Mentioned in: Autism within the last 30 days, and 35% reported having injected drugs during that time. Twenty-seven percent had ever shared a needle or syringe, 26% had ever taken part in a needle exchange program needle exchange program Syringe exchange program Public health Any program intended to slow the spread of AIDS among IV drug users, in which a governmental or charitable agency exchanges sterile needles for dirty, potentially HIV-contaminated needles used by IVDAs and 13% had ever used a shooting gallery shooting gallery Substance abuse A place–eg, an abandoned building in an economically-depressed urban area–ie, a ghetto, where IV drug users congregate, purchase, inject–'shoot' heroin, cocaine, oxycodone or other drug. .
Although less prevalent than drug-related risk factors, sexual risk factors were somewhat common among the homeless and marginally housed. Nineteen percent were men who have sex with men, 18% had had five or more sexual partners in the past year, 11% had had receptive anal sex in the past year and 9% had ever had syphilis. Nearly one-third had ever traded sex for money or drugs.
Overall, the prevalence of HIV infection among the sample was 11%. In bivariable analysis, HIV infection was significantly associated with being male, white, 18-29, bisexual, a gay male and having lived in San Francisco for at least one year. In addition, HIV infection was associated with all sexual and drug use risk factors, except injection of cocaine. Of the three subgroups, men who have sex with men had the highest prevalence of HIV (30%); the prevalence of infection was 8% among injection drug users and 5% in the residual subgroup. The bivariable results suggest that each subgroup has different risk factors for HIV infection.
As in the bivariable analyses, the factors found to be significant in the multivariable analyses differed by group; however, for all groups, sexual risk factors seemed to be more important than other factors. In the overall sample, men who have sex with men were more likely than others to be infected with HIV (odds ratio, 4.6). Other factors associated with HIV infection included ever having had syphilis, being a white injection drug user, having had a blood transfusion, being nonwhite, having ever traded sex for money or drugs, and having had receptive anal sex in the last year (1.6-2.2). Among men who have sex with men, those who were white and traded sex were more likely than others to be infected with HIV (5.9); other significant risk factors for this subgroup were being nonwhite, having had receptive anal sex in the last year and ever having had syphilis (2.0-3.4). Having ever had syphilis was also significantly associated with increased risk of HIV infection among the injection drug use group (3.3), along with having less than a 12th-grade education (2.6), ever having been in prison and having had a blood transfusion (2.1 for each). Finally, among the residual subgroup, HIV infection was associated with having had five or more sexual partners in the last year and being a female crack cocaine user who traded sex (2.9 and 6.1, respectively).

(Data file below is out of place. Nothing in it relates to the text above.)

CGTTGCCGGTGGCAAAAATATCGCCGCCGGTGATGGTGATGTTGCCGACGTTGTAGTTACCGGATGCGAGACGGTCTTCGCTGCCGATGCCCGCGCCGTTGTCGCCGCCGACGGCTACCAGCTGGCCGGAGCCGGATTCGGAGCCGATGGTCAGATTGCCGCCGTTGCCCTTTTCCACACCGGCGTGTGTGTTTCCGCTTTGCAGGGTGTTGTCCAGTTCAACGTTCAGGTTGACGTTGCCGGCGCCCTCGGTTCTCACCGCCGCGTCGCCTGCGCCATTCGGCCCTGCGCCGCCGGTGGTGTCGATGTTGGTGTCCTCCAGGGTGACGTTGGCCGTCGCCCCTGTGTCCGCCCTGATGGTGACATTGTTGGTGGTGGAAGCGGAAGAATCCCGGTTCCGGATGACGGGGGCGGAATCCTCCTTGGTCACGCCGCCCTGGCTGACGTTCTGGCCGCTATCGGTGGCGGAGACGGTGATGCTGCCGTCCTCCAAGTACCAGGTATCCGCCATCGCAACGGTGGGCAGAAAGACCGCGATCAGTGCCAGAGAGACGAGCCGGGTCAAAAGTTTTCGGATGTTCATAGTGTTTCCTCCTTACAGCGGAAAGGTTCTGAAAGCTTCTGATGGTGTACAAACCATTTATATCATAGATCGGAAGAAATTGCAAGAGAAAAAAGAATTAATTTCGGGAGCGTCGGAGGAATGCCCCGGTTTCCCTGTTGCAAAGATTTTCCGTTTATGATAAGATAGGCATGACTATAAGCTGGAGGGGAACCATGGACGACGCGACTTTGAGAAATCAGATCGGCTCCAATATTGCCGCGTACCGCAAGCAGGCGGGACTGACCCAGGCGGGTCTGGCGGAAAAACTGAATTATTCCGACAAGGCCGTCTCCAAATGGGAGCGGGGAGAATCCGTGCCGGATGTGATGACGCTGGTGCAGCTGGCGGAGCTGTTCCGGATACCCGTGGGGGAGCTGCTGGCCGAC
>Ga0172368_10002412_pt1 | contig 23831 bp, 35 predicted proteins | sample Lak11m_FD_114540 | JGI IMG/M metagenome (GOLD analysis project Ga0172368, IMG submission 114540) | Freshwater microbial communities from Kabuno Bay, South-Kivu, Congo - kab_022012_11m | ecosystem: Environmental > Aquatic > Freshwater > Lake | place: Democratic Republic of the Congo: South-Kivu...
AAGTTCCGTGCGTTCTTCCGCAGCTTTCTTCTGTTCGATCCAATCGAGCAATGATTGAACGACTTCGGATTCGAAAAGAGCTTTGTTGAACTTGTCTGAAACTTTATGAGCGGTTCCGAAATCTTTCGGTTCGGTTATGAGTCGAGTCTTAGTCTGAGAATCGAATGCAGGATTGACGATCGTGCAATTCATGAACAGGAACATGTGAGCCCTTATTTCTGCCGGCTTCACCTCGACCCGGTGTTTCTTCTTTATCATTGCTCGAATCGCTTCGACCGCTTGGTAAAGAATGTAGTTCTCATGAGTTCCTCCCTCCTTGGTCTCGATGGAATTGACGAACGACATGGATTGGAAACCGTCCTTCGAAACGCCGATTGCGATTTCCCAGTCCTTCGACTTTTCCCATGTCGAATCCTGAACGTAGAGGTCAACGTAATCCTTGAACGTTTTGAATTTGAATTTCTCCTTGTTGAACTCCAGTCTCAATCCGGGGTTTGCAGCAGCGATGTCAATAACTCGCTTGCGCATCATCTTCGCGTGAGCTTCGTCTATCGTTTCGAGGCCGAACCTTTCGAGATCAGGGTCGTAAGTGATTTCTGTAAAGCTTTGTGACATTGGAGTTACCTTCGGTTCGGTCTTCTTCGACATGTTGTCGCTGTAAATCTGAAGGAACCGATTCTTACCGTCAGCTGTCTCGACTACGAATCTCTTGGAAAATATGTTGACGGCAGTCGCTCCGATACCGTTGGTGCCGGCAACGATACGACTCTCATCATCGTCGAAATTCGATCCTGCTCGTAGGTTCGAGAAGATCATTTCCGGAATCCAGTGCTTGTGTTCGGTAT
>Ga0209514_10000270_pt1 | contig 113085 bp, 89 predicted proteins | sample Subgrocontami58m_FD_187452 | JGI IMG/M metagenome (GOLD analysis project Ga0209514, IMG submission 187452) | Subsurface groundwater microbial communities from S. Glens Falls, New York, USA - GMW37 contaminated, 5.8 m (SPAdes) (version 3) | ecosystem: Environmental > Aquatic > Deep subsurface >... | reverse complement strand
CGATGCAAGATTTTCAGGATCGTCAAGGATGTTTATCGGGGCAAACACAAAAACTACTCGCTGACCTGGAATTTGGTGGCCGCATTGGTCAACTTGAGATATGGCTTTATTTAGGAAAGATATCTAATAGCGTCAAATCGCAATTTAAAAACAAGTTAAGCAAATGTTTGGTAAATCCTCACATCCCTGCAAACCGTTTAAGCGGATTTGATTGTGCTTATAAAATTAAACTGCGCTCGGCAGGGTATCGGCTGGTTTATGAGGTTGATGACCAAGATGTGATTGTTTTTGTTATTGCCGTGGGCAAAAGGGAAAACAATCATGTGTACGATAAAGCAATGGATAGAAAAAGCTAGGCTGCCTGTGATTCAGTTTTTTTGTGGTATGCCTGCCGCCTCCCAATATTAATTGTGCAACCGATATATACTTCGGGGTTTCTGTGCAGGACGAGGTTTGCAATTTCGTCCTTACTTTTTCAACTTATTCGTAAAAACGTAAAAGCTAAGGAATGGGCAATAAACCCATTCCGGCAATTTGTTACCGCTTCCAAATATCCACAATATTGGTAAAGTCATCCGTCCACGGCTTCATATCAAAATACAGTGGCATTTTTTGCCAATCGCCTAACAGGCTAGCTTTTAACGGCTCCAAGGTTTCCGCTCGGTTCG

The researchers comment that the high HIV prevalence among the indigent of San Francisco, which is five times that of the general public, is "striking." They conclude that although the homeless and marginally housed have "numerous complex problems such as extreme poverty, social marginalization mar·gin·al·ize
tr.v. mar·gin·al·ized, mar·gin·al·iz·ing, mar·gin·al·iz·es
To relegate or confine to a lower or outer limit or edge, as of social standing. and drug abuse," sex is the most important factor in regard to HIV infection among this population. The researchers suggest that HIV intervention programs for men who have sex with men--the subgroup with the highest prevalence of infection--should "reinforce the focus on sexual risk."
(1.) Robertson MJ et al., HIV seroprevalence seroprevalence Immunology The proportion of a population that is seropositive–ie, has been exposed to a particular pathogen or immunogen; the seropositivity of a population is calculated as the number of individuals who produce a particular antibody divided among homeless and marginally housed adults in San Francisco, American Journal of Public Health The American Journal of Public Health (AJPH) is a peer reviewed monthly journal of the American Public Health Association (APHA). The Journal also regularly publishes authoritative editorials and commentaries and serves as a forum for the analysis of health policy. , 2004, 94(7):1207-1217.